the mummy of a hermit crab, pink tips

of stiffened claws tentatively creep-

ing out on the bald white lip, something to keep

a pharaoh company in the boat-tomb

oaring him over into obscurity,

an emblem, if you like, of soul caught com-

ing out, stuck forever in the act

of being born, an ornament, a warning. (Craig Arnold, Snail Museum)


You say your goodbyes, and Keiko presents you with the most enormous apple. It is not a kind you especially like, but you take it with thanks, thinking that you might save it until you are hungry enough to really appreciate it. (Craig Arnold, Asamayama, April 21, 2009)

I throw the apple at you, and if you are willing to love me, take it and share your girlhood with me; but if your thoughts are what I pray they are not, even then take it, and consider how short-lived is beauty. (Plato, Epigram VII)

Probably the first exiles on record were Adam and Eve. This is indisputable and it raises a few questions: can it be that we’re all exiles? Is it possible that all of us are wandering strange lands? (Roberto Bolaño, Exiles)

The lava was extinguished, the grass spread, the human couple came and rooted themselves in the meadows. (Nikos Kazantzakis, Japan/China)

So saying, he put the apple into her dress, between her breasts, for which she kissed him so tenderly that he had no regret of climbing so high for an apple more precious to him than if it were made of gold. (Longus, Daphnis and Chloe)

At the bottom of your shoulder bag you find the apple, Keiko’s parting gift to you, and as you make short work of it as you walk, enjoying the crunch and the sweet juice of it, pitching the core into the bushes without shame. (Craig Arnold, Miyakejima, April 21, 2009)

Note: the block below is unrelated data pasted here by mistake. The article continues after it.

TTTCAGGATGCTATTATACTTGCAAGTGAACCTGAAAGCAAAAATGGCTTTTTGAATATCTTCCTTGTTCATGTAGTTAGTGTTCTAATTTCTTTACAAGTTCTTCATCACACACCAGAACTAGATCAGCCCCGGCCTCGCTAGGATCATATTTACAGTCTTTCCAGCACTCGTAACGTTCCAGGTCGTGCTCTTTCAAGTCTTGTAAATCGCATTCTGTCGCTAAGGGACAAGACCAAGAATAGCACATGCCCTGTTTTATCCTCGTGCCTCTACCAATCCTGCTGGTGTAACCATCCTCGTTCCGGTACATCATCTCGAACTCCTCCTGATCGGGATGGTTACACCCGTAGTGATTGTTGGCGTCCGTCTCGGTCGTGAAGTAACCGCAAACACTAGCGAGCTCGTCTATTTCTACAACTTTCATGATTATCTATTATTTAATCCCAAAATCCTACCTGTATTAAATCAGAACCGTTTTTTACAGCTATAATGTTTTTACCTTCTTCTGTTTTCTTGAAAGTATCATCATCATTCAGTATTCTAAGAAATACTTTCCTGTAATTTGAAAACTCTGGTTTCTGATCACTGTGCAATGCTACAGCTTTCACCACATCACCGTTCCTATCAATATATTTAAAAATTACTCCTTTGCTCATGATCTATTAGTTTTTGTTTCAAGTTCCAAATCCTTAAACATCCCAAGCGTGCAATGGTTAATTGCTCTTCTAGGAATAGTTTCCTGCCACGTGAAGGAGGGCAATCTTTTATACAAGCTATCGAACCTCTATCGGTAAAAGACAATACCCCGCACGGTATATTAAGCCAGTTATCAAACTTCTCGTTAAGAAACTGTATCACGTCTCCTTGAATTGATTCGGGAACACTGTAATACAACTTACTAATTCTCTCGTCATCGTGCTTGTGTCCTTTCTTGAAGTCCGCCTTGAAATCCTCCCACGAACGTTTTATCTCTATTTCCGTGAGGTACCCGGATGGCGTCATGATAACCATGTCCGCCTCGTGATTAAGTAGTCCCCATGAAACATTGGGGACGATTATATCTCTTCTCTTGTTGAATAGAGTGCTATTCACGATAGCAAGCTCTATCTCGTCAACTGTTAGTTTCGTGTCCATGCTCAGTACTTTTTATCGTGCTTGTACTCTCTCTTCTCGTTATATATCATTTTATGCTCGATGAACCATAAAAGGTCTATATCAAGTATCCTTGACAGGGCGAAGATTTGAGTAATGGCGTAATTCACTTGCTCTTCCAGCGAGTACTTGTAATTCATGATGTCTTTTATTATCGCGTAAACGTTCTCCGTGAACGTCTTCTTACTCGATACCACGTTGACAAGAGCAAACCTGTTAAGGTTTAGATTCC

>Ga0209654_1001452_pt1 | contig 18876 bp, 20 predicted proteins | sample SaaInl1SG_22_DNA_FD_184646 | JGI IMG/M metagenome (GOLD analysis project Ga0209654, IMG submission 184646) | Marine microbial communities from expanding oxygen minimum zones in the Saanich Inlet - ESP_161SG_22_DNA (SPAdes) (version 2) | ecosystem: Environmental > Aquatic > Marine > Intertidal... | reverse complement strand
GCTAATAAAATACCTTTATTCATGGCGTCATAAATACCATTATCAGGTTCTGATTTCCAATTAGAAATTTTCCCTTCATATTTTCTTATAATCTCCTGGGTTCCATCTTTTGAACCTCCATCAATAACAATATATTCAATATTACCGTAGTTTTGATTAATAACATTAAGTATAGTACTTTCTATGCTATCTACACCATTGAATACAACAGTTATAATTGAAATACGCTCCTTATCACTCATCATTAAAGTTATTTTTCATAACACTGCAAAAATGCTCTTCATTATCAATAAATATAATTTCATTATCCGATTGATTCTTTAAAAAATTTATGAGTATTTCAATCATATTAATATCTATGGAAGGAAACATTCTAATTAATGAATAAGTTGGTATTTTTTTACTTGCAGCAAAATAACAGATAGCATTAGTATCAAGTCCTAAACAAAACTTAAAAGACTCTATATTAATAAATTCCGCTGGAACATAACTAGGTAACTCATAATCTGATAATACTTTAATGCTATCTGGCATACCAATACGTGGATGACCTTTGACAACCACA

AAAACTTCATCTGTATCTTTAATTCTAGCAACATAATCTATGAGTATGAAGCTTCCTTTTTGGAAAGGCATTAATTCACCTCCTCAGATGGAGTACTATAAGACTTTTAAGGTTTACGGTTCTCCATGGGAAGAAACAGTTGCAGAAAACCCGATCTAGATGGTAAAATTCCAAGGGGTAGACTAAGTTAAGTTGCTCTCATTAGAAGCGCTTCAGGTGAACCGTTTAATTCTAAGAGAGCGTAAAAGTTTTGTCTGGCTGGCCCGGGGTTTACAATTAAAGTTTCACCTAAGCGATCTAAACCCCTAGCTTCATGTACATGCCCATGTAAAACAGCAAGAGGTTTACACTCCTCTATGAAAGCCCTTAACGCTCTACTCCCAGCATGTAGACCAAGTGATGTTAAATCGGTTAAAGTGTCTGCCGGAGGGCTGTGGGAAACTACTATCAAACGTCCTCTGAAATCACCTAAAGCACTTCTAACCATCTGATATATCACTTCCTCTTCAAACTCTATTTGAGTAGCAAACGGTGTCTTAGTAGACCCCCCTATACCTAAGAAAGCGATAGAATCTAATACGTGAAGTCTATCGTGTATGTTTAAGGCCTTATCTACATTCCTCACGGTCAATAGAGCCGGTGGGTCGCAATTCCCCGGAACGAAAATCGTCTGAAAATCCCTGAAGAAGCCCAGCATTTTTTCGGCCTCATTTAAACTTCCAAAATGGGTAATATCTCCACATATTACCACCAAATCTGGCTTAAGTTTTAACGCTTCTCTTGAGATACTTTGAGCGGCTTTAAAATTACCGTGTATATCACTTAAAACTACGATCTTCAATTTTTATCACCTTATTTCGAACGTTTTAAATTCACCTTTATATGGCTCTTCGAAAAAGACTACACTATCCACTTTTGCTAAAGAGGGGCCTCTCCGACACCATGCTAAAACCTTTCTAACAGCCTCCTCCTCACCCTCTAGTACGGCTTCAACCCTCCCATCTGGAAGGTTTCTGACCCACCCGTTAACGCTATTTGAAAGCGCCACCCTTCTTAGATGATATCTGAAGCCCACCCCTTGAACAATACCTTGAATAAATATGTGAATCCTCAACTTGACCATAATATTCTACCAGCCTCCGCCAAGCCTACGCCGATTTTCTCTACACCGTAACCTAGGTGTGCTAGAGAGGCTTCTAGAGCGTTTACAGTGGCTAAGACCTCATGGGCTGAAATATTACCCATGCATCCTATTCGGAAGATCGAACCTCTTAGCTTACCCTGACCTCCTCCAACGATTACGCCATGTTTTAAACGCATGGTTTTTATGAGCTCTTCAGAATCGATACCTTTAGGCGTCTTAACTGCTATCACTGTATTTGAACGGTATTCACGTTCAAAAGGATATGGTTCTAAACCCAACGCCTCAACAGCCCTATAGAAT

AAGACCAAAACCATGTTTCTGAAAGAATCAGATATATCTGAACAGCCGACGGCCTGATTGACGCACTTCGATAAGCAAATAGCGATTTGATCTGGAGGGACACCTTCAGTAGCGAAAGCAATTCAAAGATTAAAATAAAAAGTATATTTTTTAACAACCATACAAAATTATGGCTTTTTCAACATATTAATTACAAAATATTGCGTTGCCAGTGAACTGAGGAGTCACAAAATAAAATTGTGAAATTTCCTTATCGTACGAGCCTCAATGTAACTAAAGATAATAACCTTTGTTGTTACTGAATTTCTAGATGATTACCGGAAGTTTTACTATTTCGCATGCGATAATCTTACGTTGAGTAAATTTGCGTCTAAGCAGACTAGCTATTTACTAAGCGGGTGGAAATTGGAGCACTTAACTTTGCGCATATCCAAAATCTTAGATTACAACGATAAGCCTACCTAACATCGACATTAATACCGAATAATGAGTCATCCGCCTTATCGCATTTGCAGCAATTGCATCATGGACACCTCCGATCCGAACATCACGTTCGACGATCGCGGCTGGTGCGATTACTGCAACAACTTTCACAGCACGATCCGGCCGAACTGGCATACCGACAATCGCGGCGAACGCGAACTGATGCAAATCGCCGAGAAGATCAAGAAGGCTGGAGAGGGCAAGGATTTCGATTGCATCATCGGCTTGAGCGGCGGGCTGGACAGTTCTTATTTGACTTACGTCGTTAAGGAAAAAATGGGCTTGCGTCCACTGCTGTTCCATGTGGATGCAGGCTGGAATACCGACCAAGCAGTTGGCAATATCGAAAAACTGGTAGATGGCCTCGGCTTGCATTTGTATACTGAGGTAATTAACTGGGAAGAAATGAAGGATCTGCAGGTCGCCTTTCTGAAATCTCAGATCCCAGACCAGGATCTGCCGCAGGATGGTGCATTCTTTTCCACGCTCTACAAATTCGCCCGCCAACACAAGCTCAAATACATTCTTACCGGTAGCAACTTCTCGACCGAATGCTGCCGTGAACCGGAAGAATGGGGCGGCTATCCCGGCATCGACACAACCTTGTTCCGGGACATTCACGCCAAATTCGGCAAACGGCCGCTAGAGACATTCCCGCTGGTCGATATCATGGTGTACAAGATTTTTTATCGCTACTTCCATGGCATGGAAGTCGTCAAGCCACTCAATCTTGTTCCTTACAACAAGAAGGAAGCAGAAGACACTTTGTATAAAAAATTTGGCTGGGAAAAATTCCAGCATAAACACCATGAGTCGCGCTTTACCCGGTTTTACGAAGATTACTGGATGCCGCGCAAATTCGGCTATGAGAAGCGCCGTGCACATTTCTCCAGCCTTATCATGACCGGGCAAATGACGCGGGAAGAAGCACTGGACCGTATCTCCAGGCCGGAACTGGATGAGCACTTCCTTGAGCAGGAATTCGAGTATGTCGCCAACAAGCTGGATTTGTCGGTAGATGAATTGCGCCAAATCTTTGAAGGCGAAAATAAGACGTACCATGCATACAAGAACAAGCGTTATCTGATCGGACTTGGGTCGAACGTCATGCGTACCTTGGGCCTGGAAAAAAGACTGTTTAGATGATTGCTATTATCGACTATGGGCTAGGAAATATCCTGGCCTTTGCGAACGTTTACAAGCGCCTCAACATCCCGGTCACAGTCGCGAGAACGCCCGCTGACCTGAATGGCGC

This brief scene excited me to the point of delirium. I was undoubtedly not able to explain it to myself fully and yet I was sure of it, that I had seized the moment when the day, having stumbled against a real event, would being hurrying to its end. Here it comes, I said to myself, the end is coming; something is happening, the end is beginning. I was seized by joy. (Maurice Blanchot, The Madness of the Day)


You feel like you are seeing everything now. Nothing was happening, and now everything is happening. Why does your sight seem now so sharp and clear? (Craig Arnold, Miyakejima, April 26, 2009)

Somewhere, a loudspeaker plays a carillon version of “My Darling Clementine,” and it is perhaps the best indicator of your current mood that you cannot marshal the curiosity to wonder why. (Craig Arnold, Onioshidashi, Asamayama, April 20, 2009)